I love puppies. Who doesn't love puppies? In fact, one of my newest clients is a puppy named Captain. I get to take care of him 3 days a week. As the Owner of Snaggle Foot Dog Walks and Pet Care - Round Lake, it is always a pleasure when we get puppies as clients.
Puppies are fun but they can be a handful to new owners. They require constant supervision and stimulation to keep them busy and out of trouble so making sure you give them lots of playtime is important.
The fun part about puppies is they LOVE to play and playing is actually a very important part of raising a puppy! Learning "how" to play teaches puppies how to interact with human beings. This, in turn, will help them grow up to be "good" doggies.
As a pet parent, it is your responsibility to raise your puppy into a great doggie, so here are 5 great games you can play with your puppy:
- Walking: Taking a walk around your neighborhood or park is a great activity for young dogs. Make each walk a game by giving your puppy a chance to jump, balance along curbs, and smell flowers as he finds them. Just be sure to keep close. Also, bear in mind that running should only be done on the puppy's terms. It’s not safe to go jogging with your puppy until his joints are fully mature. Keep the walks short, about five minutes for each month of age (i.e. about 15 minutes for a 3-month-old puppy.)
- Hide and Seek: Who doesn’t love a game of hide and seek? I used to play this game with my dog Sebastian when he was a puppy. Games like these are great exercise and provide a wonderful outlet for honing your hound’s hunting skills. Start the game by having a friend hold your dog while you go and hide. Then, say his name every few seconds until he finds you. A great way to reinforce training is to command him to "come" while he is searching. Another fun game for around the house is to have your dog hunt for a toy or treat. Most dogs love this game just as much as hide-and-seek, however, puppies can become so excited that they bark, bite, or otherwise behave badly if they become frustrated by the hunt, so be sure to let them win sometimes.
- Fetch: I personally love playing fetch with my dog, however, I do most of the fetching. LOL! Paying active games like fetch teaches a puppy to focus and follow instructions. If your pet has never played before, just start tossing a fetch toy and demonstrate how to chase after and retrieve it. He will figure it out in no time. However, there are some important do's and dont's for playing with a puppy. For starters, you’ll need an appropriate fetch object such as a small toy or soft doll. It needs to be light enough so that your puppy can retrieve it easily. Please try and avoid sticks if possible. They can hurt a puppy's mouth and there is always the possibility of him eating pieces of the stick. Also, be careful not to overwork your pet. A good rule of thumb is to take a rest after each 10-minute play session.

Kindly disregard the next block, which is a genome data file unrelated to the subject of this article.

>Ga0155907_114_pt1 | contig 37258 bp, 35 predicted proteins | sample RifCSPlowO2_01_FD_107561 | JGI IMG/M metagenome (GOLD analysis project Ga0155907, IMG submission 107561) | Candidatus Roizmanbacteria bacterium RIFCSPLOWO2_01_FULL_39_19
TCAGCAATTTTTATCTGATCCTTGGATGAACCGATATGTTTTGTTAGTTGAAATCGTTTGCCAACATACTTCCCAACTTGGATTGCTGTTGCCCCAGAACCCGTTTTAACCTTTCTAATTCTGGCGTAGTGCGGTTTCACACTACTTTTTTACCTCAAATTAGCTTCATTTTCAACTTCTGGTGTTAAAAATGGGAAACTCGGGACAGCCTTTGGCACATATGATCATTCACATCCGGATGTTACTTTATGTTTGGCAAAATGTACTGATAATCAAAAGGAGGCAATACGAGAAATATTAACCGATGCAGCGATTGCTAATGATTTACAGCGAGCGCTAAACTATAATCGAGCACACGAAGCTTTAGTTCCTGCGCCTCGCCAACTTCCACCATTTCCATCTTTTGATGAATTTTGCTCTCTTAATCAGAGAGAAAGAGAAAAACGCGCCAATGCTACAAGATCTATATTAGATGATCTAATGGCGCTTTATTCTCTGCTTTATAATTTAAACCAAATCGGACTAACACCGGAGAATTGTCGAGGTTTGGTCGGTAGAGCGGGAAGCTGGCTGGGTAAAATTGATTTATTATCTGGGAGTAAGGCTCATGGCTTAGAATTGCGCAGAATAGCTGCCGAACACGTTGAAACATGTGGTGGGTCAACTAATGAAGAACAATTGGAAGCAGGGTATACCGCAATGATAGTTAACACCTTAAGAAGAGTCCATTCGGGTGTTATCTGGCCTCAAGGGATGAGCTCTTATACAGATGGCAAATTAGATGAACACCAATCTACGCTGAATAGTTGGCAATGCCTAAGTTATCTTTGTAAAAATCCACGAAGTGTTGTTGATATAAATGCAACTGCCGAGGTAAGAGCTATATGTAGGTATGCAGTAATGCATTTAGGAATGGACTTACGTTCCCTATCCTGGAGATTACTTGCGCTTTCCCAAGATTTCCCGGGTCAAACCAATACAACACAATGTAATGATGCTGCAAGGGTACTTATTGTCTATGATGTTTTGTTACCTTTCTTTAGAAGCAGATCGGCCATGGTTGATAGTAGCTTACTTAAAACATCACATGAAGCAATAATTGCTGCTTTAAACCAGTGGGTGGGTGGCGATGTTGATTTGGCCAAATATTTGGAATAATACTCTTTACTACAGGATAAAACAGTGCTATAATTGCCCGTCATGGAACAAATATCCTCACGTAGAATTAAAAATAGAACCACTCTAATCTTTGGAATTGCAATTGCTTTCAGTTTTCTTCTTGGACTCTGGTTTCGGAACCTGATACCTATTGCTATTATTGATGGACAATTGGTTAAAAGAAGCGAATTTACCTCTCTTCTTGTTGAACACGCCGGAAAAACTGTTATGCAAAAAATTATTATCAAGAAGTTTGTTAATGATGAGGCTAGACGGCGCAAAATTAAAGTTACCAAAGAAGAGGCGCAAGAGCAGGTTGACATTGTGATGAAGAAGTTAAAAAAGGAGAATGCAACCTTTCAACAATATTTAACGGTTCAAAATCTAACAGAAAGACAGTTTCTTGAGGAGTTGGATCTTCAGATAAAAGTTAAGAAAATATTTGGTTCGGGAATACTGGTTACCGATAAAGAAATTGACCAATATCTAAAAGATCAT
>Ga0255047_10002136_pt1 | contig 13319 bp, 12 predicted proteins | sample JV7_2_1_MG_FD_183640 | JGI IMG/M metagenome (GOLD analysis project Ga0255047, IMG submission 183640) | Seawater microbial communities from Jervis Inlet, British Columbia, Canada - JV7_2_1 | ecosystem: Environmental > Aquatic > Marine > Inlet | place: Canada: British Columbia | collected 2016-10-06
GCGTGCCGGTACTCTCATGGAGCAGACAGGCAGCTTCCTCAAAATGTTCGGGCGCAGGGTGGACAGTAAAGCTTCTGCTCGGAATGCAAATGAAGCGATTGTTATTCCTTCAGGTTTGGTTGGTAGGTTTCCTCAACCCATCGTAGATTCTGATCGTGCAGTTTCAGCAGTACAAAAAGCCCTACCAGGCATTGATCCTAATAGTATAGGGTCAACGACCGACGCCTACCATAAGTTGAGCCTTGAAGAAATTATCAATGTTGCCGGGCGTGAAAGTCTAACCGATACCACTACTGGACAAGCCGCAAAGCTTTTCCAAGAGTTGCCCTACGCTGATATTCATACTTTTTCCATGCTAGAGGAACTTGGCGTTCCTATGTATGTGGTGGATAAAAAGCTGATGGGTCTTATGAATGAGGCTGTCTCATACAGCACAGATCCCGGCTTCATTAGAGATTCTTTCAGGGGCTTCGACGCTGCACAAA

- Tricks: Perhaps the best active game for young dogs is simply learning tricks. This is a great way to combine exercise with the discipline your pet will need for a healthy and happy life. Start off with teaching basic training commands like "sit", "stay" and "come" outside or in a room large enough to allow him to practice. These skills not only teach your dog to focus; they will be critically important to his safety when you bring him out into the world. Performing tricks is a mental and physical workout for your pet. A good rule of thumb is to spend only about 10 minutes at a time on each trick session, and then come back to it after a short break -- dogs learn best when trained early and often. Also, be sure to reward your puppy with plenty of treats, love and affection for performing well. Tricks and training are important for developing doggie discipline, but they also should provide an opportunity for bonding between you and your puppy.
- Water Play: Most dogs love water, and water-based games are great for growing puppies. Swimming and water play also provide a great low-impact workout that won’t put stress on a puppy's developing joints. Introducing water to your pet early also makes it more likely that he’ll be confident around water throughout his life. Even if your dog takes to water like a duck, it’s a good idea to use a pet-appropriate life vest until he’s proved himself to be a strong swimmer. If he’s never been in water before, you should also avoid strong tides. Instead, try a calm lake or swimming pool where you can get into the water with your dog. Bring plenty of his favorite fetch toys -- preferably ones that float -- and let the good times begin.
- A word of caution: If you have a dog that doesn't like the water, don’t force the issue. Anxiety can quickly lead to panic, which can lead to tragedy in a watery environment. Also, give your pet a rest every 10 minutes or so. Puppies will become tired quickly when swimming, especially in an ocean or fast-moving river.